Whale-watching season is usually a delight for scores of whale watchers along the east coast of Australia. For scientists too, it’s an opportunity to study the mega creatures up close. But for the whales themselves, it’s potentially a time of less than optimal health.
UNSW Sydney researchers collected and analysed samples of whale blow – basically whale snot – and found “significantly less” diversity and richness of the microbes living in it on the return leg of the whales’ migration. And this, they say, indicates the whales were likely in worse health than when their journey began.
Microbial diversity accounts for the wide array of microorganisms – the smallest forms of life.
Dr Catharina Vendl, who led the research at UNSW, says the study published in Scientific Reports provided the first evidence whales’ airway microbiota was a potential indicator of a whale’s overall health.
East Australian humpback whales complete, on average, an arduous 8000-kilometre round trip between Antarctica and Queensland from May to November each year, fasting for most of their journey.
“The physical strains of the humpback’s migration likely affected the microbial communities in the whales’ airways – so, our findings are key to further developing the analysis of airway microbiota as a non-invasive method for monitoring the immune function and overall health of whales and dolphins,” Vendl says.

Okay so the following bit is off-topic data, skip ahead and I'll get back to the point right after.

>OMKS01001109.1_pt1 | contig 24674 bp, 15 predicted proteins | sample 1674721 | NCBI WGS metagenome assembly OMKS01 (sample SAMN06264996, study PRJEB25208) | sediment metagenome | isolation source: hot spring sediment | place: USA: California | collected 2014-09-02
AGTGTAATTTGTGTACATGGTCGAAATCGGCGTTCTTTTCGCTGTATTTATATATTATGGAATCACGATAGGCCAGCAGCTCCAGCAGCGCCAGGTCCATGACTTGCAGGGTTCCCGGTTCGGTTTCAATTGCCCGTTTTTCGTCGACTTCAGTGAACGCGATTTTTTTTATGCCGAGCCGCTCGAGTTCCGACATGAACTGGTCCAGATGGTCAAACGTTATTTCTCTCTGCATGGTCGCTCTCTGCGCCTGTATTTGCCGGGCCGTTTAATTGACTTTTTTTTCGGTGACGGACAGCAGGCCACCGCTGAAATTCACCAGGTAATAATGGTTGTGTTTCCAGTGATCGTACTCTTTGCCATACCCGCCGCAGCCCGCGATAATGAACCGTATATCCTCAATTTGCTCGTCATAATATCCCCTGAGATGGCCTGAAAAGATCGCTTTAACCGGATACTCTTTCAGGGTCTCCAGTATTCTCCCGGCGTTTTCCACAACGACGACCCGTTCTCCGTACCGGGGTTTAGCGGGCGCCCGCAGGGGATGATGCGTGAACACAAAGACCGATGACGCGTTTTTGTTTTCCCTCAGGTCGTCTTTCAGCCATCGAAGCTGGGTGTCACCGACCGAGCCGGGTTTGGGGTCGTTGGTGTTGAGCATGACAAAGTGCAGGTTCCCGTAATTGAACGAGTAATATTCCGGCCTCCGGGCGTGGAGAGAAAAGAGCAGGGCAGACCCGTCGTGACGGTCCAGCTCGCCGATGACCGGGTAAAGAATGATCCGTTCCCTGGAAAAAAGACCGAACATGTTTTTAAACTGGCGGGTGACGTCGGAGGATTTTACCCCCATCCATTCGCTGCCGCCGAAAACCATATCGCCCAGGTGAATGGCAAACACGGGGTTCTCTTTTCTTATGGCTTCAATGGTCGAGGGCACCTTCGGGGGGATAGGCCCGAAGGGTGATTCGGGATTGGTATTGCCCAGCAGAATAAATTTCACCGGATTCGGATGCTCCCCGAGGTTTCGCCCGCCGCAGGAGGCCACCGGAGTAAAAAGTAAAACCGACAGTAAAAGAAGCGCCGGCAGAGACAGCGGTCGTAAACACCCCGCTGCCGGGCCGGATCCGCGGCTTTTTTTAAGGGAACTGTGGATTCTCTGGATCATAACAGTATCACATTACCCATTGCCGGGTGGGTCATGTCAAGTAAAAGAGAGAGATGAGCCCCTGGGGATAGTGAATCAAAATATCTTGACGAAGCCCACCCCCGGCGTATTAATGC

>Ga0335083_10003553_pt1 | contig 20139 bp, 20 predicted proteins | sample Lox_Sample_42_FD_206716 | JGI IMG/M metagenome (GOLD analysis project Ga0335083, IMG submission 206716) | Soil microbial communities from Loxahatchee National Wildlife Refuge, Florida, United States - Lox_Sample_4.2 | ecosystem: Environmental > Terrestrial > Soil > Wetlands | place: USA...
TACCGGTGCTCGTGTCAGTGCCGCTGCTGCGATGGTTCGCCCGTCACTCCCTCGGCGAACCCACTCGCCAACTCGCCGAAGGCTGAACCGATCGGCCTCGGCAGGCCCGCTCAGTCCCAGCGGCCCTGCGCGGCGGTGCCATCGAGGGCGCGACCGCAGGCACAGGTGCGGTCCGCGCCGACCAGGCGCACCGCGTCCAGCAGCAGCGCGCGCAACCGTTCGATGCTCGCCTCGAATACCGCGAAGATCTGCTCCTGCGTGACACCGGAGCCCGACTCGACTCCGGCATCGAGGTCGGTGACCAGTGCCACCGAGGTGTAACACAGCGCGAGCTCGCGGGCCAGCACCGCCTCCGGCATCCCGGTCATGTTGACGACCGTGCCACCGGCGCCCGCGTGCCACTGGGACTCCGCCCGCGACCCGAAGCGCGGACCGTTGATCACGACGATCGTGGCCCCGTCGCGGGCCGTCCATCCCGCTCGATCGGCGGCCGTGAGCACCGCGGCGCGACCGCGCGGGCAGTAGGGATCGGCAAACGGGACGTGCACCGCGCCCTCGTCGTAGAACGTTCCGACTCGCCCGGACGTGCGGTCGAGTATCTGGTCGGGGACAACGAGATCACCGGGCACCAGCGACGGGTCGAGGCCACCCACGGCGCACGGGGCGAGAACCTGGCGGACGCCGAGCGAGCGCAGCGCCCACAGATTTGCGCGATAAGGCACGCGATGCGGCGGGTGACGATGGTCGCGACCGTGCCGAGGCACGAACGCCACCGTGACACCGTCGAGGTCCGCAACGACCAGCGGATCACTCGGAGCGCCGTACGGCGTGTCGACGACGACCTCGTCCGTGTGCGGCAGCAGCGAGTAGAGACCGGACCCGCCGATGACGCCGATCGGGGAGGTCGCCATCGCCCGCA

“People enjoy whale-watching season, but with it comes reports of whales becoming stranded. Although humpback whale stranding events occur naturally and regularly to injured and young whales, it is crucial to monitor the population health of this iconic species to ensure its long-term survival.
“Humpback whales do not only play an essential role in their marine ecosystem but also represent an important economic resource, because whale watching is a booming industry in many Australian cities and around the world.”
Collecting whale ‘snot’
Vendl says it was important to find a non-invasive method to study whale health, because many whale populations around the world were endangered – yet scientists still knew fairly little about whales’ physiology.
“Many whale species are at or near the top of their food chain – so, a whale’s general health can be a good indicator of the health of their marine ecosystem.”
“Humpback whales mostly live on tiny creatures called krill, but because there is less of this preferred food along the east Australian coast and it’s such a huge effort for them to open their mouths to feed, they rely on energy stored in their blubber,” she says.
“Fasting is therefore a major physiological strain during the whales’ migration.”
Vendl collected airway mucus from 20 whales in Hervey Bay, Queensland, during the humpback’s return leg to Antarctica when the whales were several months into their migration in August 2017.
The researchers then analysed and compared the whales’ blow microbiota to samples Macquarie University scientists collected near Sydney in May and June 2017, for a separate study, when the whales were at the start of their migration.